Wrongful termination occurs when a person is fired or laid off for unlawful reasons such as discrimination, reporting California Fair Employment and Housing Act (FEHA) violations, whistleblower actions, contract violations, public policy violations, filing of workers’ compensation claims or reporting work injuries, California Worker Adjustment and Retraining Notification Act (WARN) violations, taking leave, or filing wage and hour complaints. Wrongful termination claims can be a big deal because people could be entitled to many different kinds of economic damages and noneconomic damages as well as possible punitive damages in a limited number of cases.
It is important to note that the California WARN Act is slightly different from the federal WARN Act in that it applies to more laid-off employees, including mass layoffs, terminations, and relocations. Anybody who believes they might have a wrongful termination claim should be certain to contact an experienced Los Angeles small business attorney as soon as possible.
It is important for people to remember that California is considered an at-will employment state, meaning any employer can legally fire an employee for any reason or possibly even no reason at all. Wrongful termination will involve an employer terminating an employee for an unlawful reason.
Some of the most common causes of wrongful termination claims include people being fired when they are members of a protected class. A person cannot be fired because of their race, color, national origin, ancestry, sex, pregnancy, religion, age (over 40), disability, genetic information, marital status, sexual orientation, gender identity, aids/hiv positive status, medical condition, political activities or affiliations, military or veteran status, being a victim of domestic violence, assault or stalking, citizenship status, or possibly height and weight in certain cities.
It is also illegal for employers to retaliate against employees who file complaints about harassment, assist in any investigation relating to harassment, or simply oppose harassment. California also prohibits employers from firing employees for joining a labor union or participating in union activities.
California Labor Code § 1102.5 establishes that an employer cannot make, adopt, or enforce any rule, regulation, or policy preventing an employee from disclosing information to a government or law enforcement agency. This is the state law protecting whistleblowers.
The Sarbanes-Oxley Act of 2002 protects employees at publicly-traded companies and allows them to file wrongful termination claims if their employers fire them for reporting suspected securities fraud to the federal government or a supervisor. The California False Claims Act also allows employees to sue employers for employers committing fraud or embezzlement with respect to government funds.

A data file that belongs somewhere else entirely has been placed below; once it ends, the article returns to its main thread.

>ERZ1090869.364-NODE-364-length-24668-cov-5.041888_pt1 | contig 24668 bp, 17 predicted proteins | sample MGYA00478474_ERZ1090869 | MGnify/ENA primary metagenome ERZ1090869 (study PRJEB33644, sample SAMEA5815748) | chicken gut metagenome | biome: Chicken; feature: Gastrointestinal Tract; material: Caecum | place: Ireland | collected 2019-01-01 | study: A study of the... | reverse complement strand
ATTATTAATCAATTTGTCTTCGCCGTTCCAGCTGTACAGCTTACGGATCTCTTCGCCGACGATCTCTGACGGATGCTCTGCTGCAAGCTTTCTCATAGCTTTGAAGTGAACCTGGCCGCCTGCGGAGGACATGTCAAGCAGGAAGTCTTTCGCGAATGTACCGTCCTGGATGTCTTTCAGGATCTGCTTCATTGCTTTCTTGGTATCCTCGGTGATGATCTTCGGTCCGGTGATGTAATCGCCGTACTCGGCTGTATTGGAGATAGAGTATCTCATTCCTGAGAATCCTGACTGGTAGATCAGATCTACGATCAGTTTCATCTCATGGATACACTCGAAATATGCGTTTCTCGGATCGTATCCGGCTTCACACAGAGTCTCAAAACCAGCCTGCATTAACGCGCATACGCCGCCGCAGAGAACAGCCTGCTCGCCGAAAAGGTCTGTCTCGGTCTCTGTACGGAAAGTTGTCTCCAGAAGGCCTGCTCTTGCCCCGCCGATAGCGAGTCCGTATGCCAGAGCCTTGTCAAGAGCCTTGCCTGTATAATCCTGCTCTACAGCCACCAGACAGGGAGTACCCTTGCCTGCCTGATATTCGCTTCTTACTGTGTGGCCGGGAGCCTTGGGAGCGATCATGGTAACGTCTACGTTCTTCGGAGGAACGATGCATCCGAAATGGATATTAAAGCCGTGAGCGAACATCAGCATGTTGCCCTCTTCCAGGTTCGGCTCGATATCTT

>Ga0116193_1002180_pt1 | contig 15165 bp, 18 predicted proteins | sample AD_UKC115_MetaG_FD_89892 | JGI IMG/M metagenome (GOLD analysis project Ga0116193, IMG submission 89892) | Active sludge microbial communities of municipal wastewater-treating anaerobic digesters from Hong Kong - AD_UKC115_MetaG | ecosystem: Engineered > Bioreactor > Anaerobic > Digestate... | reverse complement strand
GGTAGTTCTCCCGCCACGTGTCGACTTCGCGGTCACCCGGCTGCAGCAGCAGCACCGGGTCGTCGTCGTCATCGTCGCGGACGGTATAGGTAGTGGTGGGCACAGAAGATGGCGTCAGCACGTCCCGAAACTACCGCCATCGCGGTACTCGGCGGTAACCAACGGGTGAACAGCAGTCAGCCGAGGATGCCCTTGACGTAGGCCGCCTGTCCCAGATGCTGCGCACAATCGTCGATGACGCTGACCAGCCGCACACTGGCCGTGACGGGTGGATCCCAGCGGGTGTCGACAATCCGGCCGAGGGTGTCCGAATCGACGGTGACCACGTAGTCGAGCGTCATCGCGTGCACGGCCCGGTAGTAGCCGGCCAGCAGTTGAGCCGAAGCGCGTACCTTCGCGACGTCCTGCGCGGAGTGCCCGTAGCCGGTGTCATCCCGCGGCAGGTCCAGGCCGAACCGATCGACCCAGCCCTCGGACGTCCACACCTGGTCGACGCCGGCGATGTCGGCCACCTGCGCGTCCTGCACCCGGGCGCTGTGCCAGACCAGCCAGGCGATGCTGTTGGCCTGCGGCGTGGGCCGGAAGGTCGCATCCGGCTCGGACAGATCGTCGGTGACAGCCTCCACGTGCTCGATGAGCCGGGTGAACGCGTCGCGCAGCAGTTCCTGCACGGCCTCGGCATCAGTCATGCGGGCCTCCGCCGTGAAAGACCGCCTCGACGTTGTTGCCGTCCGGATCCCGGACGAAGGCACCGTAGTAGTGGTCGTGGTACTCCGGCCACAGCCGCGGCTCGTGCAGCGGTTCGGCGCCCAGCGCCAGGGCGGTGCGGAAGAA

Public policy violations may involve employees refusing to violate the law for an employer. Many people can be terminated for filing workers’ compensation claims, and this is also illegal.
Under the California WARN Act, an employer must provide their employees with 60 days’ notice before conducting a mass layoff of 50 or more employees, or before closing or relocating a facility, and the law applies to all employers with at least 75 employees. When an employer does not provide 60 days notice, then a person could have a wrongful termination claim.
When an employee takes family medical leave under the Family and Medical Leave Act (FMLA), wrongful termination will be presumed if an employer fires a worker within 30 days of a worker requesting to use paid sick leave, or within 90 days of returning from FMLA leave. Similarly, people cannot be fired for filing wage and hour violations.
The statute of limitations for a wrongful termination claim can vary depending on the type of claim you are filing. People only have 180 days to file a complaint with United States Department of Labor for whistleblower claims under Sarbanes-Oxley Act, two years for violations of implied oral contracts or public policy claims, and three years for whistleblower claims under California Labor Code § 1102.5, FEHA claims, and WARN Act claims.
Possible damages in a wrongful termination case can include such economic damages as lost wages and attorney fees, noneconomic damages such as emotional distress and pain and suffering, and possibly punitive damages. Punitive damages are much more rare, and are typically only awarded when a court wants to punish an employer for particularly egregious and reprehensible conduct.
If you were recently fired for reasons you do not think are legal, you will want to be sure you retain legal counsel as soon as possible to get help with your claim. Steinberg Law handles all kinds of wrongful termination cases and will be able to represent you in whatever action you need to take.
Our firm serves clients throughout the greater Los Angeles area. You can call (818) 855-1103 or contact our Los Angeles small business attorney online to schedule a free consultation.